This proposal describes the continuation of the National Resource for Aplysia, whose overall goal is to provide consistently high-quality cultured sea hares Aplysia californica (and their cultured red algal food) to researchers. A. californica is an important non-vertebrate (Opisthobranch mollusk) model system for health- related research, primarily in the neurophysiology of behavior and learning. We will continue to produce animals for research and to conduct basic research aimed at exploring new model uses and at improving the resource. There are four sub-projects/specific aims: 1. Production - Sales of animals to researchers in the US and internationally is projected to continue at present levels of 25,000 to 30,000 animals per year. This resource makes available high-quality A. californica at all life stages from eggs through mature adults by rearing animals in carefully controlled laboratory conditions. All life-stages are available in sufficient quantities to meet user demand throughout the year, eliminating reliance on wild-collected animals which have limited seasonal availability and are of unknown age and health status. 2. Production research programs - The resource has been continuously improved over the past 12 years by research to optimize rearing conditions for most life stages of A. californica. The proposed research program will focus on measurement and improvement of egg quality. 3. Animal Health Monitoring - We will continue a monitoring program based on screening animal health parameters to assure rapid detection and complete documentation of any disease processes that might occur in any developmental stages of animals at the hatchery. Any disease syndromes and suspected pathogens observed will be investigated and appropriate control measures applied. 4. Developmental Neurophysiology - We will begin to develop Aplysia as an aging model by studying the changes in D-Asp- and other agonist-activated ionic currents that modulate sensory neuron input in the tail withdrawal reflex, using single cell voltage clamping and recording of the intact reflex. Through this combination of production and basic research, we will improve the model system and extend its usefulness to other areas of research.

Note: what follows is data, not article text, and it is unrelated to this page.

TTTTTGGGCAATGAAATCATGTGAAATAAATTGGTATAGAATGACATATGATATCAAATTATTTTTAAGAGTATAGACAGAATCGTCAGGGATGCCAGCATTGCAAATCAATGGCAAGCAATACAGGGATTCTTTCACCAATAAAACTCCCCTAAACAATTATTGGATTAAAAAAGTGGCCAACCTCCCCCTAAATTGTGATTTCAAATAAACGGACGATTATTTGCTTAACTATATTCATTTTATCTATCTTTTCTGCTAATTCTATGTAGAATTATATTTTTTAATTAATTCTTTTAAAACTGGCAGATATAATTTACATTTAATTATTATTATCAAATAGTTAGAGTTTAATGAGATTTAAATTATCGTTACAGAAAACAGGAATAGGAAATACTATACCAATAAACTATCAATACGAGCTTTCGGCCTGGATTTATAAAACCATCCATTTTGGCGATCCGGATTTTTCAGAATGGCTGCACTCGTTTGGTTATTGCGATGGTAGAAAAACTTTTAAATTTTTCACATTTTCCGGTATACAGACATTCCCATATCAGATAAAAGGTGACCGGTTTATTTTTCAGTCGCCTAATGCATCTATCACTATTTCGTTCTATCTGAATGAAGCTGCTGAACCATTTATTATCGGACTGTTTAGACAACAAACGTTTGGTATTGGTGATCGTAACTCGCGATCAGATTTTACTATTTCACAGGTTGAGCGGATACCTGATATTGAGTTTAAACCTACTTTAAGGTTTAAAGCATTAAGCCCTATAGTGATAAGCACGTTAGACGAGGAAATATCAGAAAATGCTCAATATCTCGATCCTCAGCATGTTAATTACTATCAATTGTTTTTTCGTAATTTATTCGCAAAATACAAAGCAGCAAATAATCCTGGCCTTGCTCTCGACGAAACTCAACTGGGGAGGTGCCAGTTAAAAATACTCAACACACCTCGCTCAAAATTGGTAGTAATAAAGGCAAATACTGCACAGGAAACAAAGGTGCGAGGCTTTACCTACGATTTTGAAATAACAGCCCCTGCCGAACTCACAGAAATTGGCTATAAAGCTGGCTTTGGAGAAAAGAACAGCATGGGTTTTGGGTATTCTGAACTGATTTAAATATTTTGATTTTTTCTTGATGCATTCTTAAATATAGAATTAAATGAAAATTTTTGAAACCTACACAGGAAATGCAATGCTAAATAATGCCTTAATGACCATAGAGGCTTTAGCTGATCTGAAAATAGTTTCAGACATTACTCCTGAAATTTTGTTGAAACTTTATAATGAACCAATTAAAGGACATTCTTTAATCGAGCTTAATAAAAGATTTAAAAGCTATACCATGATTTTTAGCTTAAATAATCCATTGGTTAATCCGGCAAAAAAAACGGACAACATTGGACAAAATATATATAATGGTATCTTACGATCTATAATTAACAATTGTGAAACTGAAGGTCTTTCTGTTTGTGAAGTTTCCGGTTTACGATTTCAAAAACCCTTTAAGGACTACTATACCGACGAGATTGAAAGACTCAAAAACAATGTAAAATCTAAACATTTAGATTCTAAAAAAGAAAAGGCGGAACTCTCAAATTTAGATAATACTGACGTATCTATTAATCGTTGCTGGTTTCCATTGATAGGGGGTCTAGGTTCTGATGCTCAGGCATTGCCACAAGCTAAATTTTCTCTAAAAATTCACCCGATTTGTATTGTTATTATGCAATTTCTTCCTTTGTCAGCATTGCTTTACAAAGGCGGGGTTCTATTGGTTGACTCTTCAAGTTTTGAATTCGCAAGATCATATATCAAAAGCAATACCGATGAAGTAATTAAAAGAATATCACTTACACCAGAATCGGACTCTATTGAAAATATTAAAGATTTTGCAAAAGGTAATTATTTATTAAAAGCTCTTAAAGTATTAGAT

The California sea hare, Aplysia californica, is a large marine snail with a very simple nervous system. The National Resource for Aplysia raises and ships 25,000 to 30,00 of these animals per year to labs in the US and around the world for conducting basic research in neurobiology and behavior. This proposal would continue the production of these animals and expand their usefulness concerning studies of aging and Alzheimer's disease.
|Kang, Somi; Badea, Adina; Rubakhin, Stanislav S et al. (2017) Quantitative Reflection Imaging for the Morphology and Dynamics of Live Aplysia californica Pedal Ganglion Neurons Cultured on Nanostructured Plasmonic Crystals. Langmuir 33:8640-8650|
|Greer, Justin B; Khuri, Sawsan; Fieber, Lynne A (2017) Phylogenetic analysis of ionotropic L-glutamate receptor genes in the Bilateria, with special notes on Aplysia californica. BMC Evol Biol 17:11|
|Lee, Chang Young; Fan, Yi; Rubakhin, Stanislav S et al. (2016) A neuron-in-capillary platform for facile collection and mass spectrometric characterization of a secreted neuropeptide. Sci Rep 6:26940|
|David, Kyle T; Tanabe, Phillip; Fieber, Lynne A (2016) Resource Availability Drives Mating Role Selection in a Simultaneous Hermaphrodite Aplysia californica. Biol Bull 231:199-206|
|Kempsell, Andrew T; Fieber, Lynne A (2016) Habituation in the Tail Withdrawal Reflex Circuit is Impaired During Aging in Aplysia californica. Front Aging Neurosci 8:24|
|Ong, Ta-Hsuan; Kissick, David J; Jansson, Erik T et al. (2015) Classification of Large Cellular Populations and Discovery of Rare Cells Using Single Cell Matrix-Assisted Laser Desorption/Ionization Time-of-Flight Mass Spectrometry. Anal Chem 87:7036-42|
|Kempsell, Andrew T; Fieber, Lynne A (2015) Age-related deficits in synaptic plasticity rescued by activating PKA or PKC in sensory neurons of Aplysia californica. Front Aging Neurosci 7:173|
|Kempsell, Andrew T; Fieber, Lynne A (2015) Aging in Sensory and Motor Neurons Results in Learning Failure in Aplysia californica. PLoS One 10:e0127056|
|Kempsell, Andrew T; Fieber, Lynne A (2014) Behavioral aging is associated with reduced sensory neuron excitability in Aplysia californica. Front Aging Neurosci 6:84|
|Vue, Zer; Kamel, Bishoy S; Capo, Thomas R et al. (2014) Comparative analysis of early ontogeny in Bursatella leachii and Aplysia californica. PeerJ 2:e700|
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